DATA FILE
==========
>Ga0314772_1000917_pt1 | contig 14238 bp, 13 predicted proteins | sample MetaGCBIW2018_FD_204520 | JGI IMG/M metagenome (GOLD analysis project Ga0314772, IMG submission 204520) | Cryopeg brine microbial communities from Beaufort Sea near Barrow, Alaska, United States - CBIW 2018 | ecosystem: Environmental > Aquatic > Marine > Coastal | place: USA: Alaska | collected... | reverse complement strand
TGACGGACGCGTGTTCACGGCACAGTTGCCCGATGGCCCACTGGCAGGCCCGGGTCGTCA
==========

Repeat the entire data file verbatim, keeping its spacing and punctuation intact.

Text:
>Ga0314772_1000917_pt1 | contig 14238 bp, 13 predicted proteins | sample MetaGCBIW2018_FD_204520 | JGI IMG/M metagenome (GOLD analysis project Ga0314772, IMG submission 204520) | Cryopeg brine microbial communities from Beaufort Sea near Barrow, Alaska, United States - CBIW 2018 | ecosystem: Environmental > Aquatic > Marine > Coastal | place: USA: Alaska | collected... | reverse complement strand
TGACGGACGCGTGTTCACGGCACAGTTGCCCGATGGCCCACTGGCAGGCCCGGGTCGTCA